After 3 months, remission rates varied between definitions from 8.7% to 22.5% and for LDA from 35.5% to 42.7%, and increased slightly until 6 months of followup. DAS28 and RAPID3 gave the highest and ACR/EULAR, SDAI, and CDAI the lowest proportions for remission. Positive predictors for remission after 6 months were similar across the definitions and included lower age, male sex, short disease duration, high level of education, current nonsmoking, nonerosive disease, treatment with a biological DMARD, being DMARD-naive, good physical function, little fatigue, and LDA.
In daily clinical practice, the DAS28 and RAPID3 definitions identified remission about twice as often as the ACR/EULAR Boolean, SDAI, and CDAI. Predictors of remission were similar across remission definitions. These findings provide additional evidence to follow treatment recommendations and treat RA early with a DMARD.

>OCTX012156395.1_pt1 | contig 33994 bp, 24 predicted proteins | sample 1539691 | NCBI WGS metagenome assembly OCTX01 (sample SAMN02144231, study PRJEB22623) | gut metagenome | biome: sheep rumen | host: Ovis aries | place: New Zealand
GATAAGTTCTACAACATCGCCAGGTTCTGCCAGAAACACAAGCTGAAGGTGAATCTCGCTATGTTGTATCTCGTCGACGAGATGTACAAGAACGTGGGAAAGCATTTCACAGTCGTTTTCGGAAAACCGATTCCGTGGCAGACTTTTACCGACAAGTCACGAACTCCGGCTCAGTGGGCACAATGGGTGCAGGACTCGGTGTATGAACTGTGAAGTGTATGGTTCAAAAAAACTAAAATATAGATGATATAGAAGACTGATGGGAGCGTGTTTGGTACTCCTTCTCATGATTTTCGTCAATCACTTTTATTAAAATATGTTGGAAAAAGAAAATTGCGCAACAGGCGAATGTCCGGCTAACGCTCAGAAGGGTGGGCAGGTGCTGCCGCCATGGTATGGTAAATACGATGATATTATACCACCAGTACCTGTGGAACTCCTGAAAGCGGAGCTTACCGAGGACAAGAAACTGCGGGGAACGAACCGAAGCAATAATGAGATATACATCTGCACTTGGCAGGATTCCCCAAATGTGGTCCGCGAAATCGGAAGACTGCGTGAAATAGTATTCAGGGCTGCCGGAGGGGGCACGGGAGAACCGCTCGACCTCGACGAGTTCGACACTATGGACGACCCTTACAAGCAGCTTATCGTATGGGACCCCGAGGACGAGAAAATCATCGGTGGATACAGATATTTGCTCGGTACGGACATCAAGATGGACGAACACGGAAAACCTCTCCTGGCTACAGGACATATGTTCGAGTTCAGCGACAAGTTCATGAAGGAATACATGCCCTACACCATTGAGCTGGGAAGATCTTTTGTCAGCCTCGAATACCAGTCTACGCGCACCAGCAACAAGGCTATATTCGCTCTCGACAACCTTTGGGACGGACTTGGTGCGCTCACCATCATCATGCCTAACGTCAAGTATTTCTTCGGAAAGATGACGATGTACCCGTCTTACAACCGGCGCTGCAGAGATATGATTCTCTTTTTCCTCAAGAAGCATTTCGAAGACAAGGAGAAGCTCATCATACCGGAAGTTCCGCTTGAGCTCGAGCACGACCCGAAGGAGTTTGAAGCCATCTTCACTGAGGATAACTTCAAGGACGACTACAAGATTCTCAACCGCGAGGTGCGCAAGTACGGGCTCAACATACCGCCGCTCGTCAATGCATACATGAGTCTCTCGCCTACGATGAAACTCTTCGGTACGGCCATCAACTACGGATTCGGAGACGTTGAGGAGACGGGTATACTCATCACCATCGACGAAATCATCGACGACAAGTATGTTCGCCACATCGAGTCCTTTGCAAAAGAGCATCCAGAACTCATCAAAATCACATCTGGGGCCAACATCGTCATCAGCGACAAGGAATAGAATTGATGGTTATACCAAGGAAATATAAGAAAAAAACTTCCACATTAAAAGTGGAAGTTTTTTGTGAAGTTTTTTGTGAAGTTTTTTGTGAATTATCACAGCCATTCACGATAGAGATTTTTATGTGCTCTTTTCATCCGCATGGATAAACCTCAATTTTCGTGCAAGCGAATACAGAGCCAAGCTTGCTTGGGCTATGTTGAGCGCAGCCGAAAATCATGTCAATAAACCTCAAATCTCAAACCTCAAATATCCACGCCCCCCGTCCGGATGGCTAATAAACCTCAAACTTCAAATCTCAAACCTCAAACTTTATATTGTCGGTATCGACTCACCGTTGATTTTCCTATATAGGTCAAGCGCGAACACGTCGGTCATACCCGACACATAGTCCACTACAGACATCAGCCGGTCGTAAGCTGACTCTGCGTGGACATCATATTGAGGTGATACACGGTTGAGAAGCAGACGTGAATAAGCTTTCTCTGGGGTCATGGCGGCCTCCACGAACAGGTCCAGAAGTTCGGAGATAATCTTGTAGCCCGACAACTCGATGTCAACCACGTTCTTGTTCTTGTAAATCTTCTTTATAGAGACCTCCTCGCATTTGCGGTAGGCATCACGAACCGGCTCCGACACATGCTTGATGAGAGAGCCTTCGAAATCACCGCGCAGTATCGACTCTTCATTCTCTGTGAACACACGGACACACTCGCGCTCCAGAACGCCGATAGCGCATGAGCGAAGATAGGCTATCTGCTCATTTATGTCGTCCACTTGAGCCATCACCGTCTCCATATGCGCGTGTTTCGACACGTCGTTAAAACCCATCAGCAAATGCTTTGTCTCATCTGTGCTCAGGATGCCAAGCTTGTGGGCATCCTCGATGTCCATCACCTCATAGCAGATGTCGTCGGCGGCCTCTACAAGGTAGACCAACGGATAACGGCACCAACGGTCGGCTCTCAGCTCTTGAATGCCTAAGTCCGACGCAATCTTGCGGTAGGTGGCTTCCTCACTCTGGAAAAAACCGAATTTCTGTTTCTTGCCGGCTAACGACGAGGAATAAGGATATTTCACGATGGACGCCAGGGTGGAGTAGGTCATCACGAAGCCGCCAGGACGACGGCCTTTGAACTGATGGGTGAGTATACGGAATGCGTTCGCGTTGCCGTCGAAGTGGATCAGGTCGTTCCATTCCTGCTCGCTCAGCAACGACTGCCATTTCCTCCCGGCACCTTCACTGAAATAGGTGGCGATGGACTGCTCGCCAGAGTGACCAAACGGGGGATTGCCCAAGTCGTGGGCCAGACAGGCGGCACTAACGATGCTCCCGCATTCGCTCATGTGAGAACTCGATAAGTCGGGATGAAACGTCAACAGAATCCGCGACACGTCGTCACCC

PubMed ID
26879358 View in PubMed
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Are there differences between young- and older-onset early inflammatory arthritis and do these impact outcomes? An analysis from the CATCH cohort.

https://arctichealth.org/en/permalink/ahliterature105048
Source
Rheumatology (Oxford). 2014 Jun;53(6):1075-86
Publication Type
Article
Date
Jun-2014
Author
Michael B Arnold
Vivian P Bykerk
Gilles Boire
Boulos P Haraoui
Carol Hitchon
Carter Thorne
Edward C Keystone
Janet E Pope
Source
Rheumatology (Oxford). 2014 Jun;53(6):1075-86
Date
Jun-2014
Language
English
Publication Type
Article
Keywords
Adolescent
Adult
Age Factors
Age of Onset
Aged
Aged, 80 and over
Antirheumatic Agents - therapeutic use
Arthritis, Rheumatoid - diagnosis - drug therapy - epidemiology
Biological Products - therapeutic use